Terrin McGee Kelly danced opposite Pankevitch, small, blonde and dressed in black; the fabric moved well, the style bare-shouldered with a plunging neckline allowed for easy lifts, turns and phrases danced to and from the floor. In this final pas de deux , however, Kelly signaled all too often what her next movement was going to be, and that was a pity. Her death struggle impressed me more with its choreographic intricacy the unusual choreographic achievement it signaled for Michael Lowe. Association with Ray clearly stretched his vision along with life experience.

The ensemble, their backs to the couple, was given some striking arm movements, like a clock’s minute arm, but down and up on opposite sides. Three women may have been affected by the plague, but I was unconvinced of the urgency, the imminent finality of life, though this intent was clear throughout the work.

In Concert,
with its pas de cinq finale to Gounod and Verdi ballet music and one luscious aria was created by Dennis Nahat in 1977 for Cleveland Ballet and danced by Cynthia Gregory among others. The dancers here were Aidan DeYoung, Brian Gephart, Demetria Schioldager, Megan Terry and Emily Kerr, stepping in for Jenna McClintock and sporting fetching costume designs by Christina Weiland. Included were an Entree and Finale and Coda for all five dancers, a Waltz, Gallop and Allegretto with a lively duet for de Young and Gephart, plus an effective Prelude danced by Demetria Schioldager. The dancers were on the mark, if I noticed areas of tension which diluted some of the effectiveness of this canny classical divertissement. It definitely provided a programmatic highlight.

I wish I could be as positive regarding Legend of the Seven Suns, the Mongolian-themed premiere by Michael Lowe, a favorite local choreographer. In this five-part work, however, the story was given only the slightest of narratives, resembling more an updated format so successful in Lowe’s Izzie Award-Winning Bamboo where there was no attempt to tell a story.

The three daughters of Emilej, the God of Fire, decked out in harem trousers and bras, movied with approximations of belly dancing – in Mongolia? Then there were the hunter and huntress, Erkhii and Eiluj, whose costumes strongly resembling tunics a la Daphnis and Chloe; in that windswept terrain covered with snow much of the year?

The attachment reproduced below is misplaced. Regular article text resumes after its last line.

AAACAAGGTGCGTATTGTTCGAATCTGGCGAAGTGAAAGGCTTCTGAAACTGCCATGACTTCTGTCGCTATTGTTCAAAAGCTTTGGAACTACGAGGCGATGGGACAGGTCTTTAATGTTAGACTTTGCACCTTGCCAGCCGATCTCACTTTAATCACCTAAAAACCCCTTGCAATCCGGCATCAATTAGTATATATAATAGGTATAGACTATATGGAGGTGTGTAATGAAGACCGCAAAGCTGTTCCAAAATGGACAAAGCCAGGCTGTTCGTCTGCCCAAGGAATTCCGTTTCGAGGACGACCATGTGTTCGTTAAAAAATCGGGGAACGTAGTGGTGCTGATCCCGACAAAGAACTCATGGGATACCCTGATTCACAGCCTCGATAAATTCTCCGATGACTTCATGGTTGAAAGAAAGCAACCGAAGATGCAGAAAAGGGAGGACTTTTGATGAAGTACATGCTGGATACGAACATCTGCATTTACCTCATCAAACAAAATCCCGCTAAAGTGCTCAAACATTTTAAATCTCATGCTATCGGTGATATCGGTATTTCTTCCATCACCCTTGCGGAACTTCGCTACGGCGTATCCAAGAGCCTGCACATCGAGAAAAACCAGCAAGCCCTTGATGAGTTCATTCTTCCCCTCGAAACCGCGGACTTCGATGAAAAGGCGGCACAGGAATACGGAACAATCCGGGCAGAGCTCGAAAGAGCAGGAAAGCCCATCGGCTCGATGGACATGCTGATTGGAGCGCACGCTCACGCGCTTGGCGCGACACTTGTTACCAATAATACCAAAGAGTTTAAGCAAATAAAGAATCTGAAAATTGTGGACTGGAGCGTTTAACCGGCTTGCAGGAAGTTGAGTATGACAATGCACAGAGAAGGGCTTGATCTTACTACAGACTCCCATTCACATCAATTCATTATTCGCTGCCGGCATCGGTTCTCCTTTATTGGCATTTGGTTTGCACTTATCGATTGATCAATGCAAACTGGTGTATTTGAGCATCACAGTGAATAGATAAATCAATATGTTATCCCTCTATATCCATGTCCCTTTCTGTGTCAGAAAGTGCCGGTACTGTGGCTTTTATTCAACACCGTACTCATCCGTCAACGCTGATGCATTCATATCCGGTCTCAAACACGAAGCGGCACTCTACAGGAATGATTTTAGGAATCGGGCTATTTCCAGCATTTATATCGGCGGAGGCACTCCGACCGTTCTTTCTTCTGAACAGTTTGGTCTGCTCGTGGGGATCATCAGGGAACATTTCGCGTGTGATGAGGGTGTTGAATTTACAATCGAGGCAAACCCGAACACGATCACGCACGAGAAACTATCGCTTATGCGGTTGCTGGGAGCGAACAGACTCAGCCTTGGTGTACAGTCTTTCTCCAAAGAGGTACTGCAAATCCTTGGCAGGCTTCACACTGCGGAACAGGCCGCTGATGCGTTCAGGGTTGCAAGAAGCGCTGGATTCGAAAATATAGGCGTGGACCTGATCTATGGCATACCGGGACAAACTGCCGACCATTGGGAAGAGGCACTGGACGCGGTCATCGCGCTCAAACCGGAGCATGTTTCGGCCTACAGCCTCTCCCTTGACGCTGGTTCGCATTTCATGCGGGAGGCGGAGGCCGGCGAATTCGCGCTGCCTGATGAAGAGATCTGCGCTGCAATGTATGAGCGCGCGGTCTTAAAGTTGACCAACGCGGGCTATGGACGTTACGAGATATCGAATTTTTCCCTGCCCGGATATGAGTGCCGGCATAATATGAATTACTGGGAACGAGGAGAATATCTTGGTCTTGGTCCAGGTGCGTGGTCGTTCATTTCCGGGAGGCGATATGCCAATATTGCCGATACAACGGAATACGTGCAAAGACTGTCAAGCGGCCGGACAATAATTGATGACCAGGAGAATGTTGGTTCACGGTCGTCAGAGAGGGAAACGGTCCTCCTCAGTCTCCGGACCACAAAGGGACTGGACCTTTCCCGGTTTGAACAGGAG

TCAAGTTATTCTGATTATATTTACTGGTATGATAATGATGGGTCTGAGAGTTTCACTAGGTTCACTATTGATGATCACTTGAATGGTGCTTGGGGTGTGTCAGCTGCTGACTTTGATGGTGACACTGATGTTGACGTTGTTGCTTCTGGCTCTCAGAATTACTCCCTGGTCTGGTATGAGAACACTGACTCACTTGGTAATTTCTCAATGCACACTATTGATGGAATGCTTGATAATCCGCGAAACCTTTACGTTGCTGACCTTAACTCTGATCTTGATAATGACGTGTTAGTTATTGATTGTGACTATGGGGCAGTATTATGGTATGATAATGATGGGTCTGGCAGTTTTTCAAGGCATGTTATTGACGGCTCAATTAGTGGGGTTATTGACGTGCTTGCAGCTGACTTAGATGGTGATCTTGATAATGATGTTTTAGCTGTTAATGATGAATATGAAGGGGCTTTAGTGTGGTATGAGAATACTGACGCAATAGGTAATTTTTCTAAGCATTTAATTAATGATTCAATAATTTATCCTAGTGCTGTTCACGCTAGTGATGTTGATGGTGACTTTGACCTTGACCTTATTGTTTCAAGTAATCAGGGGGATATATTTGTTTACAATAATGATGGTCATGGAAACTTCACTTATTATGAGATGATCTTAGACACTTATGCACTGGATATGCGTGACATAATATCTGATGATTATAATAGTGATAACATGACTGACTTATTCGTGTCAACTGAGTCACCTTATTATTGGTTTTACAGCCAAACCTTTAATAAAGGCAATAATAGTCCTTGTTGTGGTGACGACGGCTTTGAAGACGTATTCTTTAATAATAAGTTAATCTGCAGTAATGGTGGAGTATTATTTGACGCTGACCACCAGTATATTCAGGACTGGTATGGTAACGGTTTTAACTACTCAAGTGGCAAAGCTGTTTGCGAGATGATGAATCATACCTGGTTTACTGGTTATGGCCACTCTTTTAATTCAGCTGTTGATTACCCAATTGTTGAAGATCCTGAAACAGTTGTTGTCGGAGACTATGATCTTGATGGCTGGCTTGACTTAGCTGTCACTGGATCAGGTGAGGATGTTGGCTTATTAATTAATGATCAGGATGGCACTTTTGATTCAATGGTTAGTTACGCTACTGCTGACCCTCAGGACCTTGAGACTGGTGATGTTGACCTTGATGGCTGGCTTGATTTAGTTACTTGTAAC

Of course animals figured in this nomadic environment, dressed in unitards of various colors sporting clever headdresses, the most recognizable being those of the Elk and his herd. For the backdrop there were six ovals, five of which apparently had to be vanquished, originally created by the conflict between Emilej and his harem-trousered daughters.

Clearly, I was puzzled by the proceedings though I figured out the general drift before reading the program notes following the final curtain. My take on the work is that Lowe wanted to create a work involving students, devising variations for individual dancers, honoring a culture fascinating him and telling one of its folk tales. The costumes alas fell short of meaningful adaptation, while Lowe’s choreography veered more to divertissement than drama. Hopefully, choreographer and costumer will take another look at their chosen material.

Menlowe Ballet has achieved competence in its ensemble; it enjoys an excellent venue for its performances, enjoying an admirable level of technical expertise. Hopefully, the spring performances, March 27-29,2015 will reinforce the progress achieved in these past five years.

How I Wish

7 Nov

Hopefully, this will be a quickie and goodie, and it has little to do with dance except in terms of the dollars and dimes you may dole out in support of a company or an individual dancer.

It’s the unending stream of “Please Donate” letters coming my way. It’s almost as bad as catalogues which emanate from one central mailing firm. The solicitations cover everything from UNICEF, Medicins San Fontiers [so much more glamorous sounding than the English Doctors Without Borders], CARE, Vet organizations, children’s Funds of various types, local food organizations, as well as political shades and grades, elected officials plus educational institutions, including my alma mater.

I have written “no more” via e-mail; for some reason a year or two later back into the mail box their solicitations arrive. Sometimes I write Refused on the envelope or catalog, but mostly into the recycle bin the four color [!!!!] ask goes. And I used to wonder if I ever would have interesting mail in the box!

It’s not as though I haven’t decided my areas of non-profit donation and concern. The major ones enjoy a monthly donation from my elecxtronically-deposited pension check, while others get a seasonal donation when the bank balance can bear it.

I propose the unlikely, but at some NGO convention wouldn’t it be great for the honchos getting together by area of focus and deciding to whom they would solicit? It just might cut down on the mailing size, provide a steadier source of effective appealing and unburden octogenarians with a guilty conscience.

One of my favorite Steig cartoons shows one of his spooky characters looking out from a box with the query “Who Are All Those Others?” Enough already, please!